John Daly (1845 – 1916)
Irish Patriot, Fenian, 1867 Rising Veteran, Political Prisoner and Mayor of Limerick.
John Daly, the sixth of seven children, was born to John and Margaret Daly, née Hayes in Limerick City, on October 18, 1845. His entry into the world coincided with the onset of the Great Hunger, a cataclysmic event in Irish history that spawned evictions, death and inhumanity, in a land of plenty. It also resulted in the banishment of over one million refugees to England, Scotland, Wales, North America, and Australia. For many, the ships that carried them to North America and Australia, became their coffins, and the seas they crossed became their graves. ---
`Lily’ Kempson (1897 - 1996)
Patriot, Labor Activist, Citizen Army Volunteer, Veteran of the 1916 Easter Rising.
Elizabeth Ann `Lily’ Kempson was born in Co. Wicklow, Ireland on Jan. 17, 1897. She was the fifth of nine children born to James Kempson and Esther Kempson (Moore). Her mother, Esther, who was born in Co. Wicklow, died in 1919 during the flu epidemic. Her father, James, who was born in Co. Carlow, died in 1940.
The family moved from Carlow to Dublin when Lily was still a young child. They lived in abject poverty in a rundown 2-room tenement flat in Piles Buildings off Golden Lane with their maternal grandmother. Golden Lane is located on the south side of the river Liffey close to the City Center. At that time, housing conditions in Dublin for the working class were the worst of any city in the United Kingdom. --
Michael Scanlon (1833 – 1917)
Irish Nationalist, Fenian, Editor, Writer, Poet and
Michael Scanlan, the fifth of nine children, was born to Mortimer Scanlon and Kate Scanlon (nee Roche) on November 10, 1833 in the village of Castlemahon in Co. Limerick. His father, Mortimer was a well-off shopkeeper and farmer, who fell on hard times with the onset of the Great Hunger in the mid 1840’s.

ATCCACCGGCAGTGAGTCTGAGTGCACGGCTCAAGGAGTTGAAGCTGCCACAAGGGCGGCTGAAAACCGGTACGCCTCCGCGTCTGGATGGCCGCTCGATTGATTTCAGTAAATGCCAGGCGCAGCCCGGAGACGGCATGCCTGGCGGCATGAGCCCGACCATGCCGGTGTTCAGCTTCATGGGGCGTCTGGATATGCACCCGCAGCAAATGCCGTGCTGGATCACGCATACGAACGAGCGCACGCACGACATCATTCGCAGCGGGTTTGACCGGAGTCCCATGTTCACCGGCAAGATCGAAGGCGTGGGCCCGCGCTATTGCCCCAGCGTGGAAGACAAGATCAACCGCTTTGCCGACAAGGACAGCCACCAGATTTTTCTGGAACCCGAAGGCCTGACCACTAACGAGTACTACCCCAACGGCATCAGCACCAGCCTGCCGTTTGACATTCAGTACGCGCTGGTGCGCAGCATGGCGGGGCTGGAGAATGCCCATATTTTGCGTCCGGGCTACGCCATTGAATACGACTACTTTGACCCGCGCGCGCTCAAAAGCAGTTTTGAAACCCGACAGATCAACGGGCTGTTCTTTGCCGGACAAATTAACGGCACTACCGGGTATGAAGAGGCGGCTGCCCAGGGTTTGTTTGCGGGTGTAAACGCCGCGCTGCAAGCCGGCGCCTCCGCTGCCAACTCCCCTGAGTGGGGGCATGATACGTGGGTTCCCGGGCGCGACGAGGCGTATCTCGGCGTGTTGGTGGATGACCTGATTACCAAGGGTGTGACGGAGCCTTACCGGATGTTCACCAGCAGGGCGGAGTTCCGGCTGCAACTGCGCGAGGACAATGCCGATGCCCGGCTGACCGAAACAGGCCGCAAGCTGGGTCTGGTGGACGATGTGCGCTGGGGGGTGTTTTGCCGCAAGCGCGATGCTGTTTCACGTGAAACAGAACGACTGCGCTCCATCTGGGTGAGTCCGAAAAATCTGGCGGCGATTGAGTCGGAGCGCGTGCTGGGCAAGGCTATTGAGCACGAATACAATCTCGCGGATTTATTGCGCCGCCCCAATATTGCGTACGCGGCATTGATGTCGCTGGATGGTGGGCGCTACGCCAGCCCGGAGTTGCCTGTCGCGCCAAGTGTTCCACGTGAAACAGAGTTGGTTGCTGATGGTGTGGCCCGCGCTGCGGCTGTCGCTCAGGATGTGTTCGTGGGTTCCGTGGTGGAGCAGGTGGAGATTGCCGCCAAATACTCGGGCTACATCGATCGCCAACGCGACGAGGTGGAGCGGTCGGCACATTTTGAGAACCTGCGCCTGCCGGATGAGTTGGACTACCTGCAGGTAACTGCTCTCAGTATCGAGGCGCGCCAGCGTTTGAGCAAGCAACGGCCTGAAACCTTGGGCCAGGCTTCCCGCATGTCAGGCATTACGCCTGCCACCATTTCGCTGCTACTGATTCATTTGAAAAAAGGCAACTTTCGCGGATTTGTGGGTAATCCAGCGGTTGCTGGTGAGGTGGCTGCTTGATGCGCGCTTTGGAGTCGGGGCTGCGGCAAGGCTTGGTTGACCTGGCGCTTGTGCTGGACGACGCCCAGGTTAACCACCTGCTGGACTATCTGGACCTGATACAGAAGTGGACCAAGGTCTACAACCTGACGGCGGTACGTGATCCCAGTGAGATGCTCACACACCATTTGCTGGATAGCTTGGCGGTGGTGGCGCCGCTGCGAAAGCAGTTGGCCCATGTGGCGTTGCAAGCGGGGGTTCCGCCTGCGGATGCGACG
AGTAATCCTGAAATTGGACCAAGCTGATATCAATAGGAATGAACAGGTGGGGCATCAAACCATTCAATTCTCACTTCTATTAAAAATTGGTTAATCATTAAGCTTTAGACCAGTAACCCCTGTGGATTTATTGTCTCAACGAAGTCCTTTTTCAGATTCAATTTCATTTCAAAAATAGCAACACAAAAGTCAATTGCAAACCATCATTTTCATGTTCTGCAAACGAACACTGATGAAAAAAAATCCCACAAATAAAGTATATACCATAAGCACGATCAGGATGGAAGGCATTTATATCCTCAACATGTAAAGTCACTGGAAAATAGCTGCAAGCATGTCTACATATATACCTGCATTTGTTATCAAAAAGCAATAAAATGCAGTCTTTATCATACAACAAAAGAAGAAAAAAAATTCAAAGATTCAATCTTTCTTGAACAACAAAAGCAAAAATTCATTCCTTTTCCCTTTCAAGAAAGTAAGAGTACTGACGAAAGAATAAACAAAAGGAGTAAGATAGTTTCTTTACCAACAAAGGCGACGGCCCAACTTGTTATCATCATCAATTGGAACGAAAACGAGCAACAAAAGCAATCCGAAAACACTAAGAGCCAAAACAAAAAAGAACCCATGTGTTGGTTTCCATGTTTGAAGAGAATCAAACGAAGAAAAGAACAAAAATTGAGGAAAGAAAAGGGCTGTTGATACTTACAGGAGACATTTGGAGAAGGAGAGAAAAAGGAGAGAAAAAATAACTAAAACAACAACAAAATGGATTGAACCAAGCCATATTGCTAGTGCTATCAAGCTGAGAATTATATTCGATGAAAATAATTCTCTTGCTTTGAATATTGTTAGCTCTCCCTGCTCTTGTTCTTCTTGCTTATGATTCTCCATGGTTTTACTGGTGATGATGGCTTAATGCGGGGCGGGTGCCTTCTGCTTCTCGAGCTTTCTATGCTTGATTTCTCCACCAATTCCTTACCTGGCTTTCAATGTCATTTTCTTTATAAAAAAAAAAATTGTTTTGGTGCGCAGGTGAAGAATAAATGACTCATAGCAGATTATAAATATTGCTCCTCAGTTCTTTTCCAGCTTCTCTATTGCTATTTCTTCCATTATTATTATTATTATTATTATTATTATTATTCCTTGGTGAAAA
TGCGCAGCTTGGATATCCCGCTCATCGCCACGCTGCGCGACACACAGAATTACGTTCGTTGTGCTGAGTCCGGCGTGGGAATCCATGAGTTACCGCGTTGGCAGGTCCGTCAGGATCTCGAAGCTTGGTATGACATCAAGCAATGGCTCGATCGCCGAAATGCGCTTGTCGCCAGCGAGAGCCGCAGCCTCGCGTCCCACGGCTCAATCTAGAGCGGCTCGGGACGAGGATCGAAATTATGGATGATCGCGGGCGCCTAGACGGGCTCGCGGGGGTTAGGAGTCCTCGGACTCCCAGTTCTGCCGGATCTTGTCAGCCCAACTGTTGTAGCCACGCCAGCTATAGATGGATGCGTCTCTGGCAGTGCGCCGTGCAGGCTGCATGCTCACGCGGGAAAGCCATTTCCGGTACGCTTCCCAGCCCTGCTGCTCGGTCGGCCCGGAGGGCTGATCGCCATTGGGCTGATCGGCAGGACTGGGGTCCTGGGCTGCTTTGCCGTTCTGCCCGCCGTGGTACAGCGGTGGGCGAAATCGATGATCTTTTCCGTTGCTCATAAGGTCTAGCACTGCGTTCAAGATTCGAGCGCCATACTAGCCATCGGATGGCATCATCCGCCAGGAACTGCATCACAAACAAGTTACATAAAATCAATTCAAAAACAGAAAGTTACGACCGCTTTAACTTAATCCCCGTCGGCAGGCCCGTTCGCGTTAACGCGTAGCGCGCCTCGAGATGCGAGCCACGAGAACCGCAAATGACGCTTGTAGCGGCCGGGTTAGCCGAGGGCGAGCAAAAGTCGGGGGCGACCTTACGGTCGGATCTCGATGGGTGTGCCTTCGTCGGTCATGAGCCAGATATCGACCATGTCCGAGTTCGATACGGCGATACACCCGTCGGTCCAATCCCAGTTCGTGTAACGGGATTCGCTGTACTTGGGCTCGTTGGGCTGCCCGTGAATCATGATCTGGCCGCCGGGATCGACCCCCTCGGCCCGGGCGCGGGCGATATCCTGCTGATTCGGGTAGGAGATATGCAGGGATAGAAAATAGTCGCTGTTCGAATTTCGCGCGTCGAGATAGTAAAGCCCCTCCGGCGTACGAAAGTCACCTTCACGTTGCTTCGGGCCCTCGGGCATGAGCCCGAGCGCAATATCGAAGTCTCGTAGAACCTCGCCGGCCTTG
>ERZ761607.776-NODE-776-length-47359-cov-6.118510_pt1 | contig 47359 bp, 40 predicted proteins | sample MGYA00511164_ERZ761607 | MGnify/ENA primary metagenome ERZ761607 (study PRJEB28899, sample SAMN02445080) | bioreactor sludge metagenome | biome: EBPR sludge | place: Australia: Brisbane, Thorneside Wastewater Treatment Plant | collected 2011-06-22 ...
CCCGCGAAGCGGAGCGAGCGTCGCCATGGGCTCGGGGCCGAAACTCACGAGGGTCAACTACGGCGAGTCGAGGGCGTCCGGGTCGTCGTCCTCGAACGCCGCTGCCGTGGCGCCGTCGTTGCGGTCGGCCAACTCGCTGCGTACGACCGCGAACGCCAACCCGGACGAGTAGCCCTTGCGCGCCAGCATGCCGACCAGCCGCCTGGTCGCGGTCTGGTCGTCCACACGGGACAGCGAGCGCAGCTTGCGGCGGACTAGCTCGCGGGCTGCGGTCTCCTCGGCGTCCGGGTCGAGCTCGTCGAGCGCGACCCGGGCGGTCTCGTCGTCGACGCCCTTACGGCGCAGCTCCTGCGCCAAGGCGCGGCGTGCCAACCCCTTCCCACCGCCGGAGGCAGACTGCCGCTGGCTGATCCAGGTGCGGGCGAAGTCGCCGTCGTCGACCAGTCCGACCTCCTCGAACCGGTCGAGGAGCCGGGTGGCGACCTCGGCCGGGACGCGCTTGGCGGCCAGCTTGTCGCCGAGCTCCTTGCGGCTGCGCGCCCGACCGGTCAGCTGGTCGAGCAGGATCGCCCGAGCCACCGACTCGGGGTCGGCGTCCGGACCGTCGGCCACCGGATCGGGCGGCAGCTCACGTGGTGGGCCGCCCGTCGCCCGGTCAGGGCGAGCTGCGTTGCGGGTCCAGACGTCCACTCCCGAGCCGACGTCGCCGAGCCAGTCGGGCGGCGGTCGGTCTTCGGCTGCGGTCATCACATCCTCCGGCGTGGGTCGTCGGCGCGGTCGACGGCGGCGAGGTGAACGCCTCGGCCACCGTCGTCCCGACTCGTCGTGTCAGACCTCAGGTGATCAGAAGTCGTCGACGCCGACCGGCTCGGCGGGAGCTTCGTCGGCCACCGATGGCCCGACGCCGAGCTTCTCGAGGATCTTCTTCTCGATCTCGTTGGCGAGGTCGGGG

Scanlan received his primary education at the local national school in Castlemahon. He was an excellent student who benefited greatly from the encouragement and teaching skills of one of Munster’s renowned teachers, Daniel O’Callaghan. Apart from his formal education that ended at the age of fourteen, his inherent intellectual curiosity led him to study and acquire a basic understanding of some of the factors that controlled his life including religion, politics, history and folklore. ---
Marguerite Moore (1849 - D?)
Irish patriot, writer, orator, social activists and suffragette
Marguerite Moore was born in Waterford, Ireland on July 7, 1849 in the waning years of the Great Hunger. Although the Great Hunger was a calamitous event in the annals of Irish history, not every family suffered starvation, eviction, disease or one of the many man-made maladies that laid waste to the native Irish populace. By divine providence or station in life she was not one of the 2 million victims who died, managed to immigrate or, enroute, succumbed to a watery grave.
Theobald Wolfe Tone (1763 - 1798)
Barrister, co-founder of the Society of United Irishmen, Leader of the 1798 Rising and Father of Irish Republicanism
Theobald Wolfe Tone, the eldest of five children was born in Dublin, Ireland in 1763 to
Peter Tone and Margaret Lampor. Tone's father was a prosperous coach-maker and the owner of a farm near